Studies of food sensitization drive the recent concern that the prevalence of food allergies is increasing in the US and Europe.5–8 Reports suggest that food allergy affects approximately 2% of the US population, and about 4–8% of children.9 According to a meta-analysis of studies conducted predominantly in European countries, prevalence estimates for IgE-mediated food allergy ranged from 0% to 3% for milk, 0% to 1.7% for egg, and 0.2–1.6% for peanuts.6;8;10
Food allergies are more common in infants presumably due to the immaturity of immunologic and non-immunologic mechanisms that prevent passage of foreign antigens across gastrointestinal barriers.3 Milk, egg and peanut are three of the most common food allergies in early infancy and childhood. Peanut allergy, although less common than egg or milk allergy, is more often associated with severe allergic reactions including anaphylaxis.11
Feeding practices may represent a modifiable risk factor for prevention of allergy. Factors related to maternal and infant diet (e.g., placental transfer, breast milk, formula, complementary food) represent the usual routes for the infant's introduction to foreign antigens. The ability to avoid food allergy by manipulating the diet during pregnancy or early infancy remains controversial.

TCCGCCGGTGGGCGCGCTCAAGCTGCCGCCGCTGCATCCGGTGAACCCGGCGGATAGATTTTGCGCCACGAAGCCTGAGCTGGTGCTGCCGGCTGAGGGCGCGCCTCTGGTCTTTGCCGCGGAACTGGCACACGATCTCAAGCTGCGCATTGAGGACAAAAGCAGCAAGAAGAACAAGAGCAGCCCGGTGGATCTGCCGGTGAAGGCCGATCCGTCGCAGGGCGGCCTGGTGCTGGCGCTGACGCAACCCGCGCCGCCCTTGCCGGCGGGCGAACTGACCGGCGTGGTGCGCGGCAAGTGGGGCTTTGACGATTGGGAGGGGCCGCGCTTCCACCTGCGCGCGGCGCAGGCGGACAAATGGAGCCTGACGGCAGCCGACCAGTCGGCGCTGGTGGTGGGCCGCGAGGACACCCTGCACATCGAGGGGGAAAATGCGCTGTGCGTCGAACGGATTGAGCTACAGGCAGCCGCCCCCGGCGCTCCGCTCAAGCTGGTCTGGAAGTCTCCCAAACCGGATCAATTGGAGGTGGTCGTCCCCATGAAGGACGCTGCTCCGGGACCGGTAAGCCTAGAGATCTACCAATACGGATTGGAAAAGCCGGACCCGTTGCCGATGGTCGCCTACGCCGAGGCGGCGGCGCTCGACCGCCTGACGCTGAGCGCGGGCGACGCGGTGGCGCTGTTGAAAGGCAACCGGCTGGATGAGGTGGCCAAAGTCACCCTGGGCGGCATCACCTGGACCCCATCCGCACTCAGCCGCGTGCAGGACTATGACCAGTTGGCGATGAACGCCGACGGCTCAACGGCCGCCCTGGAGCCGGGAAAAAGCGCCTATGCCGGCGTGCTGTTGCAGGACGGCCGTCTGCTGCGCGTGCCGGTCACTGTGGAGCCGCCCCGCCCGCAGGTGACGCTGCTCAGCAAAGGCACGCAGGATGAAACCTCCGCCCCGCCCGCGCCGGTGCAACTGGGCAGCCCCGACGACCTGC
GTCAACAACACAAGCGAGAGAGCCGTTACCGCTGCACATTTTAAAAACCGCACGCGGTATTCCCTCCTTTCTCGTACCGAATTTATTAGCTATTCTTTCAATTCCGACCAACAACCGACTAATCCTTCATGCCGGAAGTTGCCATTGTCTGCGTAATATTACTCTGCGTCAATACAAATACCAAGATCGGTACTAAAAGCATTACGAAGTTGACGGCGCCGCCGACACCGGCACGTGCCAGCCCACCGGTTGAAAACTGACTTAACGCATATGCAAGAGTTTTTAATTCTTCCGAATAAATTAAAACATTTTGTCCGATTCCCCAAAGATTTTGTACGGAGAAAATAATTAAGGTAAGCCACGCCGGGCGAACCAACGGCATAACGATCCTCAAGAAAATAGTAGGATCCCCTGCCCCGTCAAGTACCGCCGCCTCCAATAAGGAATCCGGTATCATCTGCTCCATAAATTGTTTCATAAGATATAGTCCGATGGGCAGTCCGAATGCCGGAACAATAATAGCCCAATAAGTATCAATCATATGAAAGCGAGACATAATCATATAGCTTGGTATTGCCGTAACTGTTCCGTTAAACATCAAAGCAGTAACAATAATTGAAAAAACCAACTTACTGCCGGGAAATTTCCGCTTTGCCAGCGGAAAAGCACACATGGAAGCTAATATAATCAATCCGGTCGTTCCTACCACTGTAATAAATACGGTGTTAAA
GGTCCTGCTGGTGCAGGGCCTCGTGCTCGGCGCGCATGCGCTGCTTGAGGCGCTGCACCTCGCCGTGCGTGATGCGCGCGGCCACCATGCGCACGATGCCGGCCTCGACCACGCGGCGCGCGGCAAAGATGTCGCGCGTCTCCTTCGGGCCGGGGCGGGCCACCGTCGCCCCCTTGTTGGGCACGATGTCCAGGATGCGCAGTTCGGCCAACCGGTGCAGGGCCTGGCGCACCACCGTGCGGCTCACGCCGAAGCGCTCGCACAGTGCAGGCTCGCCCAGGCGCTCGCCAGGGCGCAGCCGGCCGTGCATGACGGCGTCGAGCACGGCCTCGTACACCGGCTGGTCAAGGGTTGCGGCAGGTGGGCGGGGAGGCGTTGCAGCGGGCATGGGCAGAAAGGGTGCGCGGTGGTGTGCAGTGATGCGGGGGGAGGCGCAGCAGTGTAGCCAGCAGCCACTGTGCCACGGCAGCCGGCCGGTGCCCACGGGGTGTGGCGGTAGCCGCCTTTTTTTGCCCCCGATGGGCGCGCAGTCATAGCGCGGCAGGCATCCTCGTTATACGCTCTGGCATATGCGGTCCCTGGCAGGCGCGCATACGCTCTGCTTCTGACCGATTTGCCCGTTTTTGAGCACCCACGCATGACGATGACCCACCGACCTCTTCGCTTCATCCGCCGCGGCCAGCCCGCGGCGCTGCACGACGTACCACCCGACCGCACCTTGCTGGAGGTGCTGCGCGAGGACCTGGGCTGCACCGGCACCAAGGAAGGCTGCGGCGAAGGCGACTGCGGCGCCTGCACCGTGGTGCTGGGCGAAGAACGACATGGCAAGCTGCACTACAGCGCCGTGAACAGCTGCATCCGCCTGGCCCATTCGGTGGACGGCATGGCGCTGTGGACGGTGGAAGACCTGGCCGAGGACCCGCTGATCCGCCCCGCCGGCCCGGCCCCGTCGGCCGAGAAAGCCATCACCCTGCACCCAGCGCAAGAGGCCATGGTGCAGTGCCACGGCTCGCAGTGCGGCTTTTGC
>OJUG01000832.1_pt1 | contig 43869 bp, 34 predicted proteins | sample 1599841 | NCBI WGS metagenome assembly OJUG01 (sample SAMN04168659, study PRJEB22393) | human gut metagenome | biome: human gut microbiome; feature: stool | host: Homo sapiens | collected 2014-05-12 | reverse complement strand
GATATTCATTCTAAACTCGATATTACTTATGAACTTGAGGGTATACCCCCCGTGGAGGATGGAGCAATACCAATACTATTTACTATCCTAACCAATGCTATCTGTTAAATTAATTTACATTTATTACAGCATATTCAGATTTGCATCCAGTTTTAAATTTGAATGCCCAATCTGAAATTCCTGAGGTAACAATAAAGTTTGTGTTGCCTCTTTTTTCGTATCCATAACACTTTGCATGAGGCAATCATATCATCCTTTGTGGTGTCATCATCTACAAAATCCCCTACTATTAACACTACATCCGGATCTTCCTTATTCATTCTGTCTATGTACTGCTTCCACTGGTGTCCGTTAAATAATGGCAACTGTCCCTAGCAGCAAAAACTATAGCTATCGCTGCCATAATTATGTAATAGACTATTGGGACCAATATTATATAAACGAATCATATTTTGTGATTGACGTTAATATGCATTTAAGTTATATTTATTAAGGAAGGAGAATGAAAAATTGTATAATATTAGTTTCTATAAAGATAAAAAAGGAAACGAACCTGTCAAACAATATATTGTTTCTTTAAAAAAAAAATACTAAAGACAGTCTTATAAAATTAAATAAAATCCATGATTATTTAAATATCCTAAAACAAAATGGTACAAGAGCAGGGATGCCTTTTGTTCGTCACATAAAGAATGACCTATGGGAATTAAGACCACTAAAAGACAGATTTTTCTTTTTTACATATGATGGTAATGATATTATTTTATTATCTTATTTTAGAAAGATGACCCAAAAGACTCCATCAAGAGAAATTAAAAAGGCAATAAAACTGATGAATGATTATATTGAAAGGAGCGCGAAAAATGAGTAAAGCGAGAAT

The objective of this analysis was to explore the relationship between the introduction of complementary foods (solid food and cow's milk) prior to age 4 months and the prevalence of IgE sensitization to egg, milk, or peanut allergen by age 2 years in a birth cohort, known as WHEALS (Wayne County Health, Environment Allergy and Asthma Longitudinal Study).
All aspects of this research were approved by institutional review boards responsible for the conduct of research in human subjects at Henry Ford Hospital and the Medical College of Georgia. The WHEALS cohort comprised pregnant woman aged 21–50 years who were seen for prenatal care in one of five Henry Ford Hospital (HFH) obstetric clinics between 9/1/2003 and 11/26/2007, resided in the city of Detroit or Detroit western suburbs as defined by zip code, spoke English well enough to provide written informed consent, and had plans to stay in the Detroit area for two years after delivery.
Potentially eligible women were identified using a centralized automated appointment scheduling system. Each woman was sent an advance letter to introduce the study within two weeks of their mid-third trimester appointment, and was approached by a trained recruiter in the waiting room prior to her appointment. If the woman was interested, written informed consent was obtained for participation.
Home visits were conducted at infant age 1, 6, and 12 months by research staff. When the child was 2–3 years of age, clinic visits were conducted by HFH staff allergists and nurses trained in the study protocol. During this visit a venous blood sample was collected from the child for measurement of total and specific IgE to 11 allergens, including milk, egg, and peanut allergen.